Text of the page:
20 Year-Old Student reveals Global Security Flaw
On Sunday, Nathan Ruser, a 20-year-old Australian student at Australian National University, found a new security flaw in global military outposts through the fitness app Strava. The app, used by military personnel and the intelligence community, has a “heat map” which shows the GPS locations of users worldwide. Ruser pointed out that the map can reveal activities of soldiers, as well as the locations of secret military bases.
The “heat map” was released by Strava in November 2017. This map alone does not show a precise location of users, and it would be difficult to spot the exact addresses of secret bases. However, any viewer can trace the activity lines of soldiers and officials on the map, which outlines an outpost. The satellite images are outdated, but with other reports, it is possible to spot such hidden locations.
Commercial maps, such as the Google Map and the Apple’s map do not show outposts that are concealed to the public. However, the “regular jogging route” of training soldiers on Strava can reveal approximate locations of these outposts.
While Ruser had tweeted that “US Bases are clearly identifiable and mappable,” due to “13 trillion GPS points from their users,” journalists and analysts worldwide have discovered more information than he had initially intended. A geometric shape in Djibouti suggests that there is a military base staffed with Strava users, who would likely be Western soldiers. The Guardian noted, “in locations like Afghanistan, Djibouti, and Syria, the users of Strava seem to be almost exclusively foreign military personnel, meaning that bases stand out brightly.”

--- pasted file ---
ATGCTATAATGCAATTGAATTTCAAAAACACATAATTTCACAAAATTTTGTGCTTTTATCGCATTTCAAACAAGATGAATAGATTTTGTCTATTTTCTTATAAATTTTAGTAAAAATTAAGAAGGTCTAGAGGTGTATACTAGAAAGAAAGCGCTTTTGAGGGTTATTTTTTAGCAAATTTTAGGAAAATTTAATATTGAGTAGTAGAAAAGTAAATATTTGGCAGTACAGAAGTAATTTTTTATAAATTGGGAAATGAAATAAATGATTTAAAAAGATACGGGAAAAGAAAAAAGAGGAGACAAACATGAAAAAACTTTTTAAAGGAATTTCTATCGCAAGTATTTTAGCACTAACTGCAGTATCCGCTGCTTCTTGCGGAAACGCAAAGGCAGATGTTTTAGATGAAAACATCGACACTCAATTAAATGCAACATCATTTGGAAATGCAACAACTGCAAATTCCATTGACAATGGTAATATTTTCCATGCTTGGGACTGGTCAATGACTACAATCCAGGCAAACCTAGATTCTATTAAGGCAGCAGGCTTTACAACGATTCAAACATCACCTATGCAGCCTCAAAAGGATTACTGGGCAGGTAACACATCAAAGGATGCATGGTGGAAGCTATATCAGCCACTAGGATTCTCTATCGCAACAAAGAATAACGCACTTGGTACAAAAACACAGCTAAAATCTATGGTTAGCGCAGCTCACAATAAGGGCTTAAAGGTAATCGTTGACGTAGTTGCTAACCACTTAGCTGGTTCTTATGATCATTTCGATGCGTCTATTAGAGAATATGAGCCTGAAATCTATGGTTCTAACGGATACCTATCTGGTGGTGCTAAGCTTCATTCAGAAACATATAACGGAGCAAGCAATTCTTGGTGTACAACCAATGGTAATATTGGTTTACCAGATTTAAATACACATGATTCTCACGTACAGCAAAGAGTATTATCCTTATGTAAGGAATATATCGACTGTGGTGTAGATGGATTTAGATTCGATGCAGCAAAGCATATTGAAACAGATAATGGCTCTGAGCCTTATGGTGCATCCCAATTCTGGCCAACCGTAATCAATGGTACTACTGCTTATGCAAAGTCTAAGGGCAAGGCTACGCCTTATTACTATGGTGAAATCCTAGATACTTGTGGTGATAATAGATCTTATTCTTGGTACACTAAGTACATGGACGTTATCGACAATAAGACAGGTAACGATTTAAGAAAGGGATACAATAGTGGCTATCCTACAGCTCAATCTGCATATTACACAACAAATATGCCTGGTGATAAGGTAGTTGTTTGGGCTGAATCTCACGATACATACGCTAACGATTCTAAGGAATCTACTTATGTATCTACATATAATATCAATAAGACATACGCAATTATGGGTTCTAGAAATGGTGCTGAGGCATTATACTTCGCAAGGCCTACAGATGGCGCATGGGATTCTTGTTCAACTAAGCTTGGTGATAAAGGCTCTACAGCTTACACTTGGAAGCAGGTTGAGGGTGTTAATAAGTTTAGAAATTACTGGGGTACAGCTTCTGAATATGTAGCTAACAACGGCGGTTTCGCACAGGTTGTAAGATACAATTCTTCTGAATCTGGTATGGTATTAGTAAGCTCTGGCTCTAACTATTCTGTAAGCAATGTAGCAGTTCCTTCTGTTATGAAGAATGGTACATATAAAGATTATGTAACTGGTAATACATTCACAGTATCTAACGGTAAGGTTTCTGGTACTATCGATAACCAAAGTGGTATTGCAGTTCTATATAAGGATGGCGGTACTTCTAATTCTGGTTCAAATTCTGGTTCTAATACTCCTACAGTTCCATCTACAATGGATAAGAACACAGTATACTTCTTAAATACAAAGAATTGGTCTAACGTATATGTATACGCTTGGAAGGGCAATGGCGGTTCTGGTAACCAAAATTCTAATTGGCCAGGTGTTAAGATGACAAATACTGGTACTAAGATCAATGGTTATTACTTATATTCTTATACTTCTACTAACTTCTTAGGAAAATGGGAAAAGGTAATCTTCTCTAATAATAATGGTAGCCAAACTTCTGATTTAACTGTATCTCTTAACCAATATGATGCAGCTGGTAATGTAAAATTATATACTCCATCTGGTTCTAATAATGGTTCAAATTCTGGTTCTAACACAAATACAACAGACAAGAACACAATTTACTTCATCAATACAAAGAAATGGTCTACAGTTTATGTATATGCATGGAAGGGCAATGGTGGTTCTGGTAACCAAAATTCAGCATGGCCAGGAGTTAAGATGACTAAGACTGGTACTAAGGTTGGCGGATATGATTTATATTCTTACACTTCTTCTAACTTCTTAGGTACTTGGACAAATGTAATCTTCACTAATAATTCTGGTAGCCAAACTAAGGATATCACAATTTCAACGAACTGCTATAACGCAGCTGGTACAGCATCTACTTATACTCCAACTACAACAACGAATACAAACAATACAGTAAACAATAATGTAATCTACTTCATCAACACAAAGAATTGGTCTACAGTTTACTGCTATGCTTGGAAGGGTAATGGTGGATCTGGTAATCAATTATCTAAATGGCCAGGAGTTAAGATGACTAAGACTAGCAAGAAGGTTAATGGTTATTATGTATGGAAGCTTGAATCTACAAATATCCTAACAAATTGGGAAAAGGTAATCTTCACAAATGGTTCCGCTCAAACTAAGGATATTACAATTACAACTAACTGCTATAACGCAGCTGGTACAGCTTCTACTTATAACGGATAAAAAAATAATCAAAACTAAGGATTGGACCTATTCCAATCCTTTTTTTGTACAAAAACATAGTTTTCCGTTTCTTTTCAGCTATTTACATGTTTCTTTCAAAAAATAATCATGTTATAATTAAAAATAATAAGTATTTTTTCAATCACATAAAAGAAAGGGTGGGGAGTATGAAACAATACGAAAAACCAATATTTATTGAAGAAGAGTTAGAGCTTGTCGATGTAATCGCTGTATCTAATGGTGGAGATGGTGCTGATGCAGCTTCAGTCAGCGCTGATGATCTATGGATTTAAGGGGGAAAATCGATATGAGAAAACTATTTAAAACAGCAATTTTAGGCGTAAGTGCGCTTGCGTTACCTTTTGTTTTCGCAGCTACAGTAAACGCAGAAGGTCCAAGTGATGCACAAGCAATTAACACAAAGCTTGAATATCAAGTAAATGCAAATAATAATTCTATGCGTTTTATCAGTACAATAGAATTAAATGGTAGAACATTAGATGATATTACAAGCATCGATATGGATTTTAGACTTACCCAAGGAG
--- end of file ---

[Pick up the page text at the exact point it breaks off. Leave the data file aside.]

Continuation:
The New York Times further reported that inside some compounds, officials are not allowed to bring their smartphones or fitbits, pointing out the absence of activities recorded by Strava in buildings like National Security Agency.
Many of the military constructions outlined in the Strava “heat map” were already publicly known. However, there were locations apparently new to security experts. Various online users have posted suspected locations of military bases on social media, and US and others are fighting against terrorist organizations in these countries.
In addition to GPS locations, Strava allows users to share photos of their workout locations. The Pentagon has distributed fitbits to military personnel, and the app is widely used by the community.
Ruser’s interest in the Syrian conflict was what ultimately led to the discovery. As a double major in International Security and Middle Eastern Studies and an analyst at the Institute of United Conflict Analysts, he tweeted with the intention of pointing out the security flaw to entities such as the U.S. government. “I expected it to languish in wonk circles and open source circles until the US government quietly fixed the problem, but instead it seems to have blown a lot more than I would have thought,” said Ruser in the Sydney Morning Herald.
Ruser currently has no plans “to be a Manning, or a Snowden, or an Assange,” but views his tweet as a contribution that will lead to better security of military worldwide. The Pentagon said it would review the situation as developments unfold.